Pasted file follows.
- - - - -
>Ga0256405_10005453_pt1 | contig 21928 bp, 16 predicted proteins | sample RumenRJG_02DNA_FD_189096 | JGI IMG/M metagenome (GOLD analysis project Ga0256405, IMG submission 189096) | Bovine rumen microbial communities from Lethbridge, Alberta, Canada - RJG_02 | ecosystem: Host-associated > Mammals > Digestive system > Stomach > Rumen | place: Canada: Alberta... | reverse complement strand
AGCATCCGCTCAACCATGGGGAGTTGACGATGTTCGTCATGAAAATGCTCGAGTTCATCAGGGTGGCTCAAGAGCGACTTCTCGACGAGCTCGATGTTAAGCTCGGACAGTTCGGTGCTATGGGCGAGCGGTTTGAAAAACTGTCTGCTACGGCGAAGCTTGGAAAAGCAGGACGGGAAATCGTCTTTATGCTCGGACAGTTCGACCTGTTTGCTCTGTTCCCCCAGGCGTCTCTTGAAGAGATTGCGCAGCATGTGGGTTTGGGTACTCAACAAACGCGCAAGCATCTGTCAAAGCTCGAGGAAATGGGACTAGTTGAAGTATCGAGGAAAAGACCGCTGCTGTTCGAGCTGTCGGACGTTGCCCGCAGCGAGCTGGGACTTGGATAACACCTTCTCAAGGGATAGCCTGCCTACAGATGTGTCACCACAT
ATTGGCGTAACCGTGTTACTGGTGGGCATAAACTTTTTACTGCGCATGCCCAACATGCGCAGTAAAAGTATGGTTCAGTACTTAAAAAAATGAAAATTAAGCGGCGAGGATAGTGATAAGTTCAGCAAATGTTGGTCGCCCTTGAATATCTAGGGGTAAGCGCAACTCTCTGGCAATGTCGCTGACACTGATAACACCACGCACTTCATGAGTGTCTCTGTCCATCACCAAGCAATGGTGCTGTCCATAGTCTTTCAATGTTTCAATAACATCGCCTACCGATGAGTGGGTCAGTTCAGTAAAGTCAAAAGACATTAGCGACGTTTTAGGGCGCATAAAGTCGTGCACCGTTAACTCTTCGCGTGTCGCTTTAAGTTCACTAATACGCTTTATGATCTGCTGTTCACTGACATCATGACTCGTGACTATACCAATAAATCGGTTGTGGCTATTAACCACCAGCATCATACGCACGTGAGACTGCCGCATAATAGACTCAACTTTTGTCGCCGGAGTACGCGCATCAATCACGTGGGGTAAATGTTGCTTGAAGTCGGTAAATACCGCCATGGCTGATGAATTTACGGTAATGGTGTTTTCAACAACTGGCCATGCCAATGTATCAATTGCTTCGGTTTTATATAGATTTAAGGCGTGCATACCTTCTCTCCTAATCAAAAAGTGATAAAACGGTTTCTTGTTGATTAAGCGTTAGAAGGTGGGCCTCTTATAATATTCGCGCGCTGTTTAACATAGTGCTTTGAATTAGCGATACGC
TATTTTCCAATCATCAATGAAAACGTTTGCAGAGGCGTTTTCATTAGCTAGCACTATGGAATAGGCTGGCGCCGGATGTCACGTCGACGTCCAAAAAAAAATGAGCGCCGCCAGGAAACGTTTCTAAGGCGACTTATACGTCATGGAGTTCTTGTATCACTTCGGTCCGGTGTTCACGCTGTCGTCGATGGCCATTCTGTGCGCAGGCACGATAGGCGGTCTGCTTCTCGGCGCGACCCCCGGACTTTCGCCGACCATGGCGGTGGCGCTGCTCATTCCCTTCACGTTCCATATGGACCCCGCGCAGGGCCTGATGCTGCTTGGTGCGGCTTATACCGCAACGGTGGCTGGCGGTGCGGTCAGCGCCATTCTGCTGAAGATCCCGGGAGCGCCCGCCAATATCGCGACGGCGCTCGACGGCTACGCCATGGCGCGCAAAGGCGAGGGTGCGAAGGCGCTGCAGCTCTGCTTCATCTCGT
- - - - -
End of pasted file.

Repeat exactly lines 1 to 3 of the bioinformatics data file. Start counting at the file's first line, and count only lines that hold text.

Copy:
>Ga0256405_10005453_pt1 | contig 21928 bp, 16 predicted proteins | sample RumenRJG_02DNA_FD_189096 | JGI IMG/M metagenome (GOLD analysis project Ga0256405, IMG submission 189096) | Bovine rumen microbial communities from Lethbridge, Alberta, Canada - RJG_02 | ecosystem: Host-associated > Mammals > Digestive system > Stomach > Rumen | place: Canada: Alberta... | reverse complement strand
AGCATCCGCTCAACCATGGGGAGTTGACGATGTTCGTCATGAAAATGCTCGAGTTCATCAGGGTGGCTCAAGAGCGACTTCTCGACGAGCTCGATGTTAAGCTCGGACAGTTCGGTGCTATGGGCGAGCGGTTTGAAAAACTGTCTGCTACGGCGAAGCTTGGAAAAGCAGGACGGGAAATCGTCTTTATGCTCGGACAGTTCGACCTGTTTGCTCTGTTCCCCCAGGCGTCTCTTGAAGAGATTGCGCAGCATGTGGGTTTGGGTACTCAACAAACGCGCAAGCATCTGTCAAAGCTCGAGGAAATGGGACTAGTTGAAGTATCGAGGAAAAGACCGCTGCTGTTCGAGCTGTCGGACGTTGCCCGCAGCGAGCTGGGACTTGGATAACACCTTCTCAAGGGATAGCCTGCCTACAGATGTGTCACCACAT
ATTGGCGTAACCGTGTTACTGGTGGGCATAAACTTTTTACTGCGCATGCCCAACATGCGCAGTAAAAGTATGGTTCAGTACTTAAAAAAATGAAAATTAAGCGGCGAGGATAGTGATAAGTTCAGCAAATGTTGGTCGCCCTTGAATATCTAGGGGTAAGCGCAACTCTCTGGCAATGTCGCTGACACTGATAACACCACGCACTTCATGAGTGTCTCTGTCCATCACCAAGCAATGGTGCTGTCCATAGTCTTTCAATGTTTCAATAACATCGCCTACCGATGAGTGGGTCAGTTCAGTAAAGTCAAAAGACATTAGCGACGTTTTAGGGCGCATAAAGTCGTGCACCGTTAACTCTTCGCGTGTCGCTTTAAGTTCACTAATACGCTTTATGATCTGCTGTTCACTGACATCATGACTCGTGACTATACCAATAAATCGGTTGTGGCTATTAACCACCAGCATCATACGCACGTGAGACTGCCGCATAATAGACTCAACTTTTGTCGCCGGAGTACGCGCATCAATCACGTGGGGTAAATGTTGCTTGAAGTCGGTAAATACCGCCATGGCTGATGAATTTACGGTAATGGTGTTTTCAACAACTGGCCATGCCAATGTATCAATTGCTTCGGTTTTATATAGATTTAAGGCGTGCATACCTTCTCTCCTAATCAAAAAGTGATAAAACGGTTTCTTGTTGATTAAGCGTTAGAAGGTGGGCCTCTTATAATATTCGCGCGCTGTTTAACATAGTGCTTTGAATTAGCGATACGC